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Creative, Ambitious, and Forward-Looking—Swarthmore’s Institute For The Liberal Arts Receives a $250,000 Grant

By Carol Brévart-Demm

In October, Swarthmore’s Institute for the Liberal Arts—created to preserve and expand the relevance of liberal arts education in an environment where emphasis is shifting toward vocational learning—received a $250,000 grant from the Arthur Vining Davis Foundations to fund institute events for the next two years.

Several programs are already being offered. In early November, campus community members gathered in Kohlberg Hall’s Scheuer Room at noon for the third lecture of the institute’s Second Tuesday Science Café, presented monthly to campus community members by science faculty. While savoring a variety of delicious sandwiches, an audience of science amateurs as well as some actual scientists listened as Professor of Physics Michael Brown, using interesting explanatory charts and graphs, outlined the historical production of energy—using wood, coal, oil, and gas, and—leading, ultimately, to the possibilities for fusion energy.

Initiated by Professor of Biology Amy Vollmer, who opened the Science Café in September with a talk on the human immune system, the lectures aim to increase science literacy among nonscientists. In October, Assistant Professor of Statistics Lynne Steuerle Schofield ’99 talked about Pennsylvania’s K–12 testing system. Associate Professor of Biology Nick Kaplinsky spoke on “hot plants” in December.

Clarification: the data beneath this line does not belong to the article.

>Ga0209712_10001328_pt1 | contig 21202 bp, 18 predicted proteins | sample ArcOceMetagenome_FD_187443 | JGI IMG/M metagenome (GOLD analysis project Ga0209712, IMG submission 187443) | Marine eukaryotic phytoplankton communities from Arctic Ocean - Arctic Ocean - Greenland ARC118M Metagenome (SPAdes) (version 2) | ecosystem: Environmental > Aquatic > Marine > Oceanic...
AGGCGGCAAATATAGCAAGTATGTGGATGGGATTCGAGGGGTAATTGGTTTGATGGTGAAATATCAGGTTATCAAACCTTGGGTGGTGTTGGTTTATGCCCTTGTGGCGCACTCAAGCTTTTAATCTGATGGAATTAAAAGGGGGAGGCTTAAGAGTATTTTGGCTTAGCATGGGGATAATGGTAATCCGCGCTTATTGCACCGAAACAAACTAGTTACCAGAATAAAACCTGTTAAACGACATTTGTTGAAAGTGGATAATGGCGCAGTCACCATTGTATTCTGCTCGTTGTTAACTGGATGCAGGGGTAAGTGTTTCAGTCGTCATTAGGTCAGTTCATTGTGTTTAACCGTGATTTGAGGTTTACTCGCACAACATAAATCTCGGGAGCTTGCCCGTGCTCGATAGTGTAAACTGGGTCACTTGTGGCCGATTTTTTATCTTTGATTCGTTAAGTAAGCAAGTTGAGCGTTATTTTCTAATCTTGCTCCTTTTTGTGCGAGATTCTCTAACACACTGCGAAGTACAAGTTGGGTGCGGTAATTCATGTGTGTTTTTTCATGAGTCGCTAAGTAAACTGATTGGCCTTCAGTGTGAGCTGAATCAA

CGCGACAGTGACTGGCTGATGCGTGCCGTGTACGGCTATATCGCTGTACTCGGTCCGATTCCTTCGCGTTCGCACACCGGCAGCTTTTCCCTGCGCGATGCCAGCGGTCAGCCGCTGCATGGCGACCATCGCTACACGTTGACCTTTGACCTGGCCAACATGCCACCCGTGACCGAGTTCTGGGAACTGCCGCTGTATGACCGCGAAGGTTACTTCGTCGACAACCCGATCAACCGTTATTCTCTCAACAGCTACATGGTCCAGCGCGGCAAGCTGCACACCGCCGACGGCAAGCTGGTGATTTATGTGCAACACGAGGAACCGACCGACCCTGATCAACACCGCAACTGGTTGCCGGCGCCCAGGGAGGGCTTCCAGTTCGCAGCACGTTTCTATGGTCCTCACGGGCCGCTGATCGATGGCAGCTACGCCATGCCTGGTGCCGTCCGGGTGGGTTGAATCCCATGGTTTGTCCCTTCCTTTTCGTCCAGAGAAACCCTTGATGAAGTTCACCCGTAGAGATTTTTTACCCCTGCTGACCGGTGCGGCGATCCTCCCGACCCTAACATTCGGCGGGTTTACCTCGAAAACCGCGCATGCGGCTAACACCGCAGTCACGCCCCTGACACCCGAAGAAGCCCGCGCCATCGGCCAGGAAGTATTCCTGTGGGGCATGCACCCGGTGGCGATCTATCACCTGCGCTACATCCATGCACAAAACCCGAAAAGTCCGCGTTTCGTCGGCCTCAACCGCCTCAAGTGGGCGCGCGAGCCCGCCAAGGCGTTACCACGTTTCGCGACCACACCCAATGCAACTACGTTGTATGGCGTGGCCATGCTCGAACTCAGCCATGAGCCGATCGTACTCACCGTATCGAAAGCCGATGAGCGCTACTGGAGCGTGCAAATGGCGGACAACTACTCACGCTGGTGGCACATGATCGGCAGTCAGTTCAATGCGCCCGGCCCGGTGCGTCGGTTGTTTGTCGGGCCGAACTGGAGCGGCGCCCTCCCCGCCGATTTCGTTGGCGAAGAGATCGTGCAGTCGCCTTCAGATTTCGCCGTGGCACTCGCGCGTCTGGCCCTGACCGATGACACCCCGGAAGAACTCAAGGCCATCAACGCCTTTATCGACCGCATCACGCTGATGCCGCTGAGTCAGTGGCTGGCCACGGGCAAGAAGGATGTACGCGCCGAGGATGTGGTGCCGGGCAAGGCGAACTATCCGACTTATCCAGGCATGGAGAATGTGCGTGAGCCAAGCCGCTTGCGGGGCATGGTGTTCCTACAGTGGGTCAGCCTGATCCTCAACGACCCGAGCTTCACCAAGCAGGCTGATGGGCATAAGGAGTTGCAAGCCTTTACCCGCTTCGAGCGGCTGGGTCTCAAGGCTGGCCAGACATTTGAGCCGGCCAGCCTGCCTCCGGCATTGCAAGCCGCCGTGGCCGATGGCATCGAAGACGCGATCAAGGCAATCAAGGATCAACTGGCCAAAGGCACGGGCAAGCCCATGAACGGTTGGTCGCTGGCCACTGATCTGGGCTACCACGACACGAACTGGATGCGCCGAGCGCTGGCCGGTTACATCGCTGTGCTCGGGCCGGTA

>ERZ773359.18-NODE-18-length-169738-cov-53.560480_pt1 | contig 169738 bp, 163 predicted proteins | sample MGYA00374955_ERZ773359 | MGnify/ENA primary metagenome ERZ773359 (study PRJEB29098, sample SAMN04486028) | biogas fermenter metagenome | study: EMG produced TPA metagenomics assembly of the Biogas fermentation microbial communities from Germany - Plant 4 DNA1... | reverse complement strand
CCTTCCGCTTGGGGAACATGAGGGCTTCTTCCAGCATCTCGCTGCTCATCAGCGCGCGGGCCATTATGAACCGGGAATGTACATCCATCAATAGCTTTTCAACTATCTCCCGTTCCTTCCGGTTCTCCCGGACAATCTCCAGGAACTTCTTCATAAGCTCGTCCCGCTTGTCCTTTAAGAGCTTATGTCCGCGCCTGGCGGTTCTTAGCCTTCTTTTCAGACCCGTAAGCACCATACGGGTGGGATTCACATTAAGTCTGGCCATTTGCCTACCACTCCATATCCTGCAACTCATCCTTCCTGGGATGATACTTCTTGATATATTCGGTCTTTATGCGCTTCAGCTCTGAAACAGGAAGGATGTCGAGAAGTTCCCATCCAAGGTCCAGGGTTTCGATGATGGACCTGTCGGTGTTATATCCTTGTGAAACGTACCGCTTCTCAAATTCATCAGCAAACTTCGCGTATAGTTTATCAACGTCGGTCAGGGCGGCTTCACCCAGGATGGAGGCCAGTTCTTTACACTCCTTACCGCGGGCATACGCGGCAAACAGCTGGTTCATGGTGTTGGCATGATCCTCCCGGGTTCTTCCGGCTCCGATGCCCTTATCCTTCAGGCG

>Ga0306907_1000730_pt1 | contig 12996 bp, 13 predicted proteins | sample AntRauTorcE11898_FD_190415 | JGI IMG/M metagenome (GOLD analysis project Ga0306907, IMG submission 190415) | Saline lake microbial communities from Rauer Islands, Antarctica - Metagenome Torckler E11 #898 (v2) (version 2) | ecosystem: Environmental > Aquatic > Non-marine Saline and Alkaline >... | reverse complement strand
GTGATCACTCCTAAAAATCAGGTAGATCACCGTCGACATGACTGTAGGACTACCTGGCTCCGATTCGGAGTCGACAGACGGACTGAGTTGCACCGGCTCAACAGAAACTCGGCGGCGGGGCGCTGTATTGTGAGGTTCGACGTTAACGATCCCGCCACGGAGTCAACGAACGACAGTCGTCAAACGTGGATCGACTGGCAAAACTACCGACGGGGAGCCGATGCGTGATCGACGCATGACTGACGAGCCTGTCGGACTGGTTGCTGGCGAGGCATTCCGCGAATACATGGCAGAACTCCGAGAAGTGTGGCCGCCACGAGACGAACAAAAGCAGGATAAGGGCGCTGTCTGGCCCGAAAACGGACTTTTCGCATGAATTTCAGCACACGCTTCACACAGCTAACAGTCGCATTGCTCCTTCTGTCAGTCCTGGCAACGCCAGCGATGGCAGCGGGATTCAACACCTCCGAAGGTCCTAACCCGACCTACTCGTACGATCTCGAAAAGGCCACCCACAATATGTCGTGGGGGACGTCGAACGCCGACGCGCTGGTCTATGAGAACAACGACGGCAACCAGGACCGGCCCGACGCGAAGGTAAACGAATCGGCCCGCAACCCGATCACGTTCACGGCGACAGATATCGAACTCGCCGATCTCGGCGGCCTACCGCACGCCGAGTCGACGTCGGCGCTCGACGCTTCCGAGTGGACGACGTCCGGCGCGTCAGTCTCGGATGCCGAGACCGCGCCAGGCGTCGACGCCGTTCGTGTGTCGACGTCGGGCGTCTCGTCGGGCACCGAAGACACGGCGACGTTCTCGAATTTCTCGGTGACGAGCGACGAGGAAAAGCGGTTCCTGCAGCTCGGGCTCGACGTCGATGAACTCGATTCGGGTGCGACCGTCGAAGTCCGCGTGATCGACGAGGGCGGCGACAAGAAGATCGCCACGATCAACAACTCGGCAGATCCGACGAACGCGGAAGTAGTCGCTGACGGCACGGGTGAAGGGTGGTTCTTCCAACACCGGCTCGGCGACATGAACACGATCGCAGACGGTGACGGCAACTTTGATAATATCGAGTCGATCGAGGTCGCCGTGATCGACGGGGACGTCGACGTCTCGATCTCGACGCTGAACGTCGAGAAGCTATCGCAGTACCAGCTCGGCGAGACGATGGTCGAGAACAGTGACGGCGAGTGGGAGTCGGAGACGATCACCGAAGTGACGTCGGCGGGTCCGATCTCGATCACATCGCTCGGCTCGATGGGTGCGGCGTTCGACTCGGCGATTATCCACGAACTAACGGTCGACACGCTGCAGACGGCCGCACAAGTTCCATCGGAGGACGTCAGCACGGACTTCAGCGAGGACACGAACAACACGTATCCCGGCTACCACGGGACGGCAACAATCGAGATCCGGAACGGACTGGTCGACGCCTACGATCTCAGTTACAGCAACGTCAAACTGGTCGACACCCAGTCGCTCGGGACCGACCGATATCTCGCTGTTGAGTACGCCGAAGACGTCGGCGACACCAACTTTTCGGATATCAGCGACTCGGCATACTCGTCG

Other events that have already occurred include an open faculty lecture in October by President Rebecca Chopp, titled “Against the Grain: Making the Case for the Liberal Arts in the 21st Century.” An evening faculty symposia series on Jonathan Haidt’s A Righteous Mind: Why Good People are Divided by Politics and Religion is under way; and plans for the future include a conference on visualizing media futures, an exploration of curricular and campus data collection, and visits by outside scholars who study the state of the liberal arts.

So far, all the events have been well-attended and have generated lively discussions.

“There’s a lot of creative energy as well as critical (or even hostile) attention swirling around U.S. higher education right now,” says Professor of History Timothy Burke, a member of the Institute for the Liberal Arts Committee.

“At least some of that surging wave of anxiety and possibility involves the concept and practice of ‘liberal arts’ and the viability of small, selective residential colleges, which puts Swarthmore squarely in the path of the storm,” Burke adds. “As the Institute takes shape, we’re hoping it can develop into Swarthmore’s distinctive answer to this challenge, drawing on our traditions and the experiences of our faculty and community while also inspiring new engagements with our alumni, our peer institutions, and our national and global publics.”

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